How social change brings bias to predictive models used in criminal justice settings

Robert J. Sampson, the Woodford L. and Ann A. Flowers University Professor, co-authored a new study on risk assessment instruments (or RAIs). Kris Snibbe/Harvard Staff Photographer

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New research has uncovered a surprising bias in the risk assessment instruments (or RAIs) widely used in criminal justice settings. It turns out, their predictive powers are quick to erode. Social scientists found that RAIs trained on one birth cohort vastly overestimated the probability of arrest in late adolescence and early adulthood for a slightly younger birth cohort.

“This is not just a minor quirk,” stressed Robert J. Sampson, the Woodford L. and Ann A. Flowers University Professor. “We’re overpredicting their probability of arrest by up to nearly 90 percent.”

“Overprediction also occurs for all racial groups,” Sampson added. “What that means is this is a unique form of bias. It’s what we call in the paper cohort bias.”

The study was published this week in the Proceedings of the National Academy of Sciences. Sampson and his co-authors specifically scrutinized RAIs trained on individuals born between the years 1979 and 1988 to predict the likelihood of arrest between the ages of 17 and 24. The same algorithmic tools were then applied to those born in the mid-1990s. This approach was made possible by the Project on Human Development in Chicago Neighborhoods, which Sampson helped launch in the mid-1990s to follow various birth cohorts from youth to adulthood.

“If you’re predicting if someone will be arrested — or whether they should be given bail, get treatment, or go to prison — these are all based on assessments of the future,” Sampson explained. “But they are reliant on observed behavior from the past.”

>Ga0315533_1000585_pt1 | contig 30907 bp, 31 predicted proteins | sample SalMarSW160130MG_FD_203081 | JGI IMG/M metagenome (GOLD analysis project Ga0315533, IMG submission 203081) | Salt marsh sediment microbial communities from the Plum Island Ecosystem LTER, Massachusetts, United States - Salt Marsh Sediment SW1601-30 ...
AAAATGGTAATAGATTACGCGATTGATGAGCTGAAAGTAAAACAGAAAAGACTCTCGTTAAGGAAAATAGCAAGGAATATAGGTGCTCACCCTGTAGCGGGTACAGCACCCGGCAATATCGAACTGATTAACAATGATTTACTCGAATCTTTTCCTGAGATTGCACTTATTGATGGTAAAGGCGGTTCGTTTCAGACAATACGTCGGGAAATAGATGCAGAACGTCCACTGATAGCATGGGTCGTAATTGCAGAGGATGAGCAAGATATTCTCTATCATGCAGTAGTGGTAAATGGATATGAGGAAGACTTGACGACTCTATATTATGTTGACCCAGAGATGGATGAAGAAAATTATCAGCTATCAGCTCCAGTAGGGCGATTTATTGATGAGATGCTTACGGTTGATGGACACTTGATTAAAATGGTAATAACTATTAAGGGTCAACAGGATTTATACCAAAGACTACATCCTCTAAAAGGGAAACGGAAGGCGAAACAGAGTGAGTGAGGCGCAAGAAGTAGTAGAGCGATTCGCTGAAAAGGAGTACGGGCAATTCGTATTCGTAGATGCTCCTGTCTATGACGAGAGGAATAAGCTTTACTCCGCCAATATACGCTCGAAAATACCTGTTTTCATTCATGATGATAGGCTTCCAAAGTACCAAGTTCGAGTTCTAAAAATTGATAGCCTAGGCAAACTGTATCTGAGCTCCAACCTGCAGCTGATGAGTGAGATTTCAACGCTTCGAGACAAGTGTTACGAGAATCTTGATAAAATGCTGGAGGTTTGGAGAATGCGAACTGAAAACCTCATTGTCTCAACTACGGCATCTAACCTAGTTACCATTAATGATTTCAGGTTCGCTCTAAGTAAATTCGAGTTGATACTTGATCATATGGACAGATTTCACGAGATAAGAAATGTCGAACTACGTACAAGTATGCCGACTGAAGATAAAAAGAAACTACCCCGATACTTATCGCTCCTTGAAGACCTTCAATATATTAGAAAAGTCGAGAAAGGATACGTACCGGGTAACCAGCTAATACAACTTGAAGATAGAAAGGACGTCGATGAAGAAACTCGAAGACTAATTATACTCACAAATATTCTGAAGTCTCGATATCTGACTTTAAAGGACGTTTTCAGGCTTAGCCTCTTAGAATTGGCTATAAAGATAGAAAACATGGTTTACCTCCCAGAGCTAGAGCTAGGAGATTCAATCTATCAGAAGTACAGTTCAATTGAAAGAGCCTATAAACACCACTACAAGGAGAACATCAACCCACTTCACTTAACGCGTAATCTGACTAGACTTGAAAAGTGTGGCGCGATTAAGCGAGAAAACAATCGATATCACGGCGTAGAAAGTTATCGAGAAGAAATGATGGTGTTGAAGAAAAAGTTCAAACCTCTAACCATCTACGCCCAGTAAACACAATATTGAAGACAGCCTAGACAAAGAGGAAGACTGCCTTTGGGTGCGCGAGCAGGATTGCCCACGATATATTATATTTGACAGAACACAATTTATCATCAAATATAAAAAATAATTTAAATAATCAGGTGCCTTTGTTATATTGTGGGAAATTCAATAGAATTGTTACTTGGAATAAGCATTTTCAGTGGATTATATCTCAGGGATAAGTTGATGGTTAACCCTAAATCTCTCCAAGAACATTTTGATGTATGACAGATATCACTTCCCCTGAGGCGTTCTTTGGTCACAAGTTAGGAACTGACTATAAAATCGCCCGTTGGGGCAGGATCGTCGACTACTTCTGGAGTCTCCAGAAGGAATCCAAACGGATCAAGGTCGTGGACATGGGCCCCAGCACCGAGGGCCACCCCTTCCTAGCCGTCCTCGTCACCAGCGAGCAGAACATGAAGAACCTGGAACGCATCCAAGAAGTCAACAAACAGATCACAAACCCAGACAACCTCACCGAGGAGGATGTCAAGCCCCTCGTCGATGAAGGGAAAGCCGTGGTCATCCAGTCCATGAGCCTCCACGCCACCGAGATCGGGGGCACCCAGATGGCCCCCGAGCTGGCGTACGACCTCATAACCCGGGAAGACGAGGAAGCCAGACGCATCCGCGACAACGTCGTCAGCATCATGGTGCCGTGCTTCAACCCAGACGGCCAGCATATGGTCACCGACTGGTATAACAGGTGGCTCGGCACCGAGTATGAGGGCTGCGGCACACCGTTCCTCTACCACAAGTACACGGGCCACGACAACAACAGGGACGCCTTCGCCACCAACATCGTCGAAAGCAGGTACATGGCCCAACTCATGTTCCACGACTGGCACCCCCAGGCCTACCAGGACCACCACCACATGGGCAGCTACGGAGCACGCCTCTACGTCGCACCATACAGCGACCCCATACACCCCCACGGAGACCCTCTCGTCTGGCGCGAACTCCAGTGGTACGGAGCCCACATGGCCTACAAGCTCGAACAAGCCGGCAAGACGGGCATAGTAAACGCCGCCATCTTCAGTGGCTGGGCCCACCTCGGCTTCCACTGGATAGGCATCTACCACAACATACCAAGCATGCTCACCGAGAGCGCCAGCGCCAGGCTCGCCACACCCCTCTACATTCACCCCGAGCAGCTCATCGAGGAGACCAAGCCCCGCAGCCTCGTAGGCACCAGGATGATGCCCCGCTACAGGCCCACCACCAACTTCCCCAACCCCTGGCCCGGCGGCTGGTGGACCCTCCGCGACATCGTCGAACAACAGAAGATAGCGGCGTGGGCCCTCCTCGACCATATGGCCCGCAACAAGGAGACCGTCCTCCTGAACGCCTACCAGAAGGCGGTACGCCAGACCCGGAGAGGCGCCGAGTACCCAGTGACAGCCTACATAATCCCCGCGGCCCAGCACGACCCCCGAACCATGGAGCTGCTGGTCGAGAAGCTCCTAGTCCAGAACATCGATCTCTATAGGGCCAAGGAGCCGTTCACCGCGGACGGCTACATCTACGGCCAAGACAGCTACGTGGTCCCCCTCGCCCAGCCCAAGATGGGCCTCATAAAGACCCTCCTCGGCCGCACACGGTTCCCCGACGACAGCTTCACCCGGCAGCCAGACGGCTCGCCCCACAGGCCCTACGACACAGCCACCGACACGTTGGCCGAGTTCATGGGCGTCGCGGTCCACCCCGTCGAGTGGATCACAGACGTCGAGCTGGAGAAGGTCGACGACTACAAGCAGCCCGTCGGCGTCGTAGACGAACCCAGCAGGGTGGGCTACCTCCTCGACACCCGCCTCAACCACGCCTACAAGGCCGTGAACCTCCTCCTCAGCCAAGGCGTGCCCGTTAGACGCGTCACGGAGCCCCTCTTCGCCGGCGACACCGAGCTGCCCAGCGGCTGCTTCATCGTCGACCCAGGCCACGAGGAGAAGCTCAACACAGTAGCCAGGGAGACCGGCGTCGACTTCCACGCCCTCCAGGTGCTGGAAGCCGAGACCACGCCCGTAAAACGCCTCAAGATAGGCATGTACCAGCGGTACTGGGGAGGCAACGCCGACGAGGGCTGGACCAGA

Those born in the 1980s grew up with high crime rates and the war on drugs, while those born in the ’90s came of age amid rapidly falling crime rates and changing policing patterns. Individual risk factors — like growing up in poverty or in a single-parent household — also shifted in how they predicted future arrest. As a result of these and other societal changes, a range of prediction models trained on the study’s older set substantially overpredicted the probability of arrest for the younger cohort.

This suggests that outdated RAIs can perpetuate unfair and unnecessary encounters with the criminal justice system.

The research was not meant to dismiss the role of prediction, Sampson emphasized. “Our aim is to understand when it goes wrong and how we might counteract that. And the takeaway is that social change really degrades the accuracy of prediction.”

Also outlined are possible solutions, including more frequent updates to information systems, which are surprisingly old in many jurisdictions. As an example, the paper cites one used by the New York City Criminal Justice Agency to predict pretrial risk of nonappearance. It was developed in 2003 and used without updating until 2020.

The research described in this report was supported by the Office of Juvenile Justice and Delinquency Prevention.